Deforestation Kills More Than Trees
Editor’s Note: The following article is posted from Triple Pundit. It explores the turnaround of forestry giant Asia Pulp & Paper, which has been blasted for its past deforestation practices and those of its suppliers. The company is obviously talking the talk. If companies such as these don’t walk the walk, biodiversity and endangered species will continue to decline. Human contributions to climate change will escalate. We have no choice but to help these companies join the sustainability revolution. TriplePundit’s Phil Covington just returned from Indonesia to look at deforestation issues and the sustainable turnaround of Asia Pulp and Paper, one of the world’s largest paper and pulp companies.
This is the third piece in this series reporting on my trip to Indonesia, investigating Asia Pulp and Paper’s evolution towards sustainability, and the progress made since they introduced their Forest Conservation Policy (FCP) announced on February 5, 2013. A key outcome of FCP was a moratorium on natural forest clearing effective on January 31, 2013, and the subsequent termination of using natural forest wood products in APP’s paper mills.
The following is an interview with Aida Greenbury, Managing Director, Sustainability & Stakeholder Engagement at APP. It took place after having seen APP’s plantation forests in Riau Province, on Sumatra, and after having met with the NGO organizations (including Greenpeace) that are helping the company conduct assessments of the forest concession lands which supply the pulp wood to their paper mills.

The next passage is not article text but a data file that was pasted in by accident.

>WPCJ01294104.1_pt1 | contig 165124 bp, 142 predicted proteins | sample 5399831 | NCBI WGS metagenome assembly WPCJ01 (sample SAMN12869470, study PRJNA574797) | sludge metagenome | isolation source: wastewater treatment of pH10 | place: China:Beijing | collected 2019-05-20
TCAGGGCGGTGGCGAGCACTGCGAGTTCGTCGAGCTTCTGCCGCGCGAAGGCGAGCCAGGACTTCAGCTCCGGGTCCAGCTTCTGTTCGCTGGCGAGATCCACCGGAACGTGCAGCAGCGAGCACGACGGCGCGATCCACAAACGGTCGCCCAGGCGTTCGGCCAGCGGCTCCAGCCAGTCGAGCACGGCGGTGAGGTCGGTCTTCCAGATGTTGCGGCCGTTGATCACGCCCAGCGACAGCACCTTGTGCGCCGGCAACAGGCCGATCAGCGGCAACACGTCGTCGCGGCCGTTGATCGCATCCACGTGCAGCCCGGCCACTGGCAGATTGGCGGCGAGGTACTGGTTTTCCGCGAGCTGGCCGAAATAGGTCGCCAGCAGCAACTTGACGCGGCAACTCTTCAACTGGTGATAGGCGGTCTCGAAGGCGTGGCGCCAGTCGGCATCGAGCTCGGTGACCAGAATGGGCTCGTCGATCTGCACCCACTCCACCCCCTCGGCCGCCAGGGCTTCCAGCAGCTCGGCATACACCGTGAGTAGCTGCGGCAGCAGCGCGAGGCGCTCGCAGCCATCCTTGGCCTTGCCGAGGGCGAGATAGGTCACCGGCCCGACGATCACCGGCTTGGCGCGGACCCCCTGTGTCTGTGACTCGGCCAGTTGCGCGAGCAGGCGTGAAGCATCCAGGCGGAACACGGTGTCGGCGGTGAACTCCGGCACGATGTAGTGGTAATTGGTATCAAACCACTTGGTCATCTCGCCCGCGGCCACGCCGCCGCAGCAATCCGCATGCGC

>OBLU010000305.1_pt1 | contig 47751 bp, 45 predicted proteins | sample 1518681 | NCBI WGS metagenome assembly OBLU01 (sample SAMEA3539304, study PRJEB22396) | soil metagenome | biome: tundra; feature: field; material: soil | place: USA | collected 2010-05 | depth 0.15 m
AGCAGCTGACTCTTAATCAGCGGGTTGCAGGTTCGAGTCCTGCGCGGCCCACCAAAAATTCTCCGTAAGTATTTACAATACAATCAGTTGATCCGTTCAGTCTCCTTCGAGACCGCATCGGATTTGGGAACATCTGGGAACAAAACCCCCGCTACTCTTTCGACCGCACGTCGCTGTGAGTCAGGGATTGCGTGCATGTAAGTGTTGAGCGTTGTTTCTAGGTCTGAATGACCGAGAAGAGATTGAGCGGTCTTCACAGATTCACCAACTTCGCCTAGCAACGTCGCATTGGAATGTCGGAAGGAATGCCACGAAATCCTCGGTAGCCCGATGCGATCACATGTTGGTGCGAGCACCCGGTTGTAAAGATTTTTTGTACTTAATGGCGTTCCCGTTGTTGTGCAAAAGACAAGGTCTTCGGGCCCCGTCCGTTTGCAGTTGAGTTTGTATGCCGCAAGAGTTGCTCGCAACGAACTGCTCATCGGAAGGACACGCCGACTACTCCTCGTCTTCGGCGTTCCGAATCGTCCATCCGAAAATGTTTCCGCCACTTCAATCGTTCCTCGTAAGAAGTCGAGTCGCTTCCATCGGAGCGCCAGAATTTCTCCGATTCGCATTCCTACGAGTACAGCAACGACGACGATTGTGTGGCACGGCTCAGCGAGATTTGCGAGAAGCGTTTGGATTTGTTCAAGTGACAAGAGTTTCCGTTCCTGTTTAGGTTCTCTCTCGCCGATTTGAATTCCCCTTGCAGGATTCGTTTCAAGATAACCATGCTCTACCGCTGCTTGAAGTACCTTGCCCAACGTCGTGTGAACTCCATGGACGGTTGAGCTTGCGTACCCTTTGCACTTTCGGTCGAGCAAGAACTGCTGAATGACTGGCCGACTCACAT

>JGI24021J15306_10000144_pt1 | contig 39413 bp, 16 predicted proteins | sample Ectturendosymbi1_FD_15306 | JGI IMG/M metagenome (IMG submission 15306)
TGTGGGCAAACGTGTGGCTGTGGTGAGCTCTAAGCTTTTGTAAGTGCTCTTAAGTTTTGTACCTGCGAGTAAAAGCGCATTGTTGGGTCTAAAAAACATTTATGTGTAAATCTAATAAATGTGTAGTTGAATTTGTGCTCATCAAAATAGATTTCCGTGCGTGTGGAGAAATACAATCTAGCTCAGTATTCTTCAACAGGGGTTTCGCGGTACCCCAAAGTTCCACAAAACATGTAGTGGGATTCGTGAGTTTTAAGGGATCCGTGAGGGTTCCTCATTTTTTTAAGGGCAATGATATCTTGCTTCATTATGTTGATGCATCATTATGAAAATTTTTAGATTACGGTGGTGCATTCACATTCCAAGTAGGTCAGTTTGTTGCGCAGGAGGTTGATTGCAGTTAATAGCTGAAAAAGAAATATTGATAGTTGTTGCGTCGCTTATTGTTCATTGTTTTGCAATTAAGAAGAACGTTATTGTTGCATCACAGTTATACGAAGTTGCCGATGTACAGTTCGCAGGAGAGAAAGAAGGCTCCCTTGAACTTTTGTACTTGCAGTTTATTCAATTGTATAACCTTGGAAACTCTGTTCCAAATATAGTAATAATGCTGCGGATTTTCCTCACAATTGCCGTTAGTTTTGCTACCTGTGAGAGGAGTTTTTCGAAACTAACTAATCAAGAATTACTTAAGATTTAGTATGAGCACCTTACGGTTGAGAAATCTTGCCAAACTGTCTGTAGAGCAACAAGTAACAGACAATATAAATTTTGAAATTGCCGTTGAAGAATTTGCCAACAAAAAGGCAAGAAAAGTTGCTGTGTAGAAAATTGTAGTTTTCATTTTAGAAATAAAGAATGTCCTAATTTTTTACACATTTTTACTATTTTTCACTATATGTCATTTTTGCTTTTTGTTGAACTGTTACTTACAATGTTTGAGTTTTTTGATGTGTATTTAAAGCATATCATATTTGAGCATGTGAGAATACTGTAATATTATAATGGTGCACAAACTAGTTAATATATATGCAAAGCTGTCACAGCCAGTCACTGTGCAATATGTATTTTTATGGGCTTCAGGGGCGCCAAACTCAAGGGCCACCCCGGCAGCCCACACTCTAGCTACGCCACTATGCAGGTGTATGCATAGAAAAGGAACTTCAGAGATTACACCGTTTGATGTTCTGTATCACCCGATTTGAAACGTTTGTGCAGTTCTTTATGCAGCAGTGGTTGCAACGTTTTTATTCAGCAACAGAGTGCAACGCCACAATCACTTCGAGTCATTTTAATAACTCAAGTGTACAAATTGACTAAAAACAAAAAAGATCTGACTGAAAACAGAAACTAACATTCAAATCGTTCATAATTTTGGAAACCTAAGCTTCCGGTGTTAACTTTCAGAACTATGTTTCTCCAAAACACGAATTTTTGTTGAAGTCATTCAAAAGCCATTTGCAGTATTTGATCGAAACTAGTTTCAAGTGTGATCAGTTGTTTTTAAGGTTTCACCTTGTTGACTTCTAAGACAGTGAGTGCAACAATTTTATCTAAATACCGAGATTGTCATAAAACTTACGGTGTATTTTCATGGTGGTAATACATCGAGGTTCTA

TriplePundit: What was the main motivation behind committing to the Forest Conservation Policy?
Aida Greenbury: We want to be a global player and we cannot be a global player without addressing the needs of our stakeholders. We have always tried to comply with what is legally required, but requirements continue to evolve and we have to play catch-up. In the last 10 years, issues [of] biodiversity protection and climate change became heavier and heavier, and until 2007-2008 we were avoiding the big elephant in the room – NGOs saying, “Stop deforestation, stop conversion of the natural forest.” We cannot just meet legal requirements anymore – if we want to be global players we have to meet the needs of global customers and stakeholders as well.